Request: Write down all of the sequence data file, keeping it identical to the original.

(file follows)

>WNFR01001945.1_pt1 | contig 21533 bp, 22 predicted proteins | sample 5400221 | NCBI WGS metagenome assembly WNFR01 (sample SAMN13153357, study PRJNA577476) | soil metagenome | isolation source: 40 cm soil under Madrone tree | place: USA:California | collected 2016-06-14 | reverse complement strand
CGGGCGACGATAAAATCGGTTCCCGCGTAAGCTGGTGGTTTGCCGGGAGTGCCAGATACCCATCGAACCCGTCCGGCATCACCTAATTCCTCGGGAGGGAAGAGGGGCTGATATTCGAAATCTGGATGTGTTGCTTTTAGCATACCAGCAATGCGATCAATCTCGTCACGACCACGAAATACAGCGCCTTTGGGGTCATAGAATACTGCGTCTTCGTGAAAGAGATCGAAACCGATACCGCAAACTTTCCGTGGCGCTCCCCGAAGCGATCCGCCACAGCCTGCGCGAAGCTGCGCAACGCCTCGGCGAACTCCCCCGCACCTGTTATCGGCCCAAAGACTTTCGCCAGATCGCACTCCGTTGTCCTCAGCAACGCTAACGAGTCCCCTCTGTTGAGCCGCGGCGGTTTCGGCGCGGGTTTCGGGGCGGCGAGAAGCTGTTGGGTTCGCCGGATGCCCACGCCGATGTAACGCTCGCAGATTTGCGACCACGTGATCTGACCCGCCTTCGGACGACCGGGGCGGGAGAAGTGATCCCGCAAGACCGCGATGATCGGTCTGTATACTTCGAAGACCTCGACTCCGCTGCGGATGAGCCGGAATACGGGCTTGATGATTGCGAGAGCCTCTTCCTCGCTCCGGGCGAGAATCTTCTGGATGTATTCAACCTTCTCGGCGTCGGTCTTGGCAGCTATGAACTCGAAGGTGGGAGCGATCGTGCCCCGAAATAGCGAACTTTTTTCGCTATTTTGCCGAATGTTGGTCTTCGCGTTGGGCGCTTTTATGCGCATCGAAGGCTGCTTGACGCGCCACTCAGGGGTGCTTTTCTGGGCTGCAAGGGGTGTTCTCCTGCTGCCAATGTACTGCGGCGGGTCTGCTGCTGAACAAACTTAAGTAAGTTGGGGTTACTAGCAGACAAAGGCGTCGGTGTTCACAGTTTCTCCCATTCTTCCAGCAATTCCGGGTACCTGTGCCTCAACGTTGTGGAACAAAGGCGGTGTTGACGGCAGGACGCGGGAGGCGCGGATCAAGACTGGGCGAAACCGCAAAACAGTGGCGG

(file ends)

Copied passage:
>WNFR01001945.1_pt1 | contig 21533 bp, 22 predicted proteins | sample 5400221 | NCBI WGS metagenome assembly WNFR01 (sample SAMN13153357, study PRJNA577476) | soil metagenome | isolation source: 40 cm soil under Madrone tree | place: USA:California | collected 2016-06-14 | reverse complement strand
CGGGCGACGATAAAATCGGTTCCCGCGTAAGCTGGTGGTTTGCCGGGAGTGCCAGATACCCATCGAACCCGTCCGGCATCACCTAATTCCTCGGGAGGGAAGAGGGGCTGATATTCGAAATCTGGATGTGTTGCTTTTAGCATACCAGCAATGCGATCAATCTCGTCACGACCACGAAATACAGCGCCTTTGGGGTCATAGAATACTGCGTCTTCGTGAAAGAGATCGAAACCGATACCGCAAACTTTCCGTGGCGCTCCCCGAAGCGATCCGCCACAGCCTGCGCGAAGCTGCGCAACGCCTCGGCGAACTCCCCCGCACCTGTTATCGGCCCAAAGACTTTCGCCAGATCGCACTCCGTTGTCCTCAGCAACGCTAACGAGTCCCCTCTGTTGAGCCGCGGCGGTTTCGGCGCGGGTTTCGGGGCGGCGAGAAGCTGTTGGGTTCGCCGGATGCCCACGCCGATGTAACGCTCGCAGATTTGCGACCACGTGATCTGACCCGCCTTCGGACGACCGGGGCGGGAGAAGTGATCCCGCAAGACCGCGATGATCGGTCTGTATACTTCGAAGACCTCGACTCCGCTGCGGATGAGCCGGAATACGGGCTTGATGATTGCGAGAGCCTCTTCCTCGCTCCGGGCGAGAATCTTCTGGATGTATTCAACCTTCTCGGCGTCGGTCTTGGCAGCTATGAACTCGAAGGTGGGAGCGATCGTGCCCCGAAATAGCGAACTTTTTTCGCTATTTTGCCGAATGTTGGTCTTCGCGTTGGGCGCTTTTATGCGCATCGAAGGCTGCTTGACGCGCCACTCAGGGGTGCTTTTCTGGGCTGCAAGGGGTGTTCTCCTGCTGCCAATGTACTGCGGCGGGTCTGCTGCTGAACAAACTTAAGTAAGTTGGGGTTACTAGCAGACAAAGGCGTCGGTGTTCACAGTTTCTCCCATTCTTCCAGCAATTCCGGGTACCTGTGCCTCAACGTTGTGGAACAAAGGCGGTGTTGACGGCAGGACGCGGGAGGCGCGGATCAAGACTGGGCGAAACCGCAAAACAGTGGCGG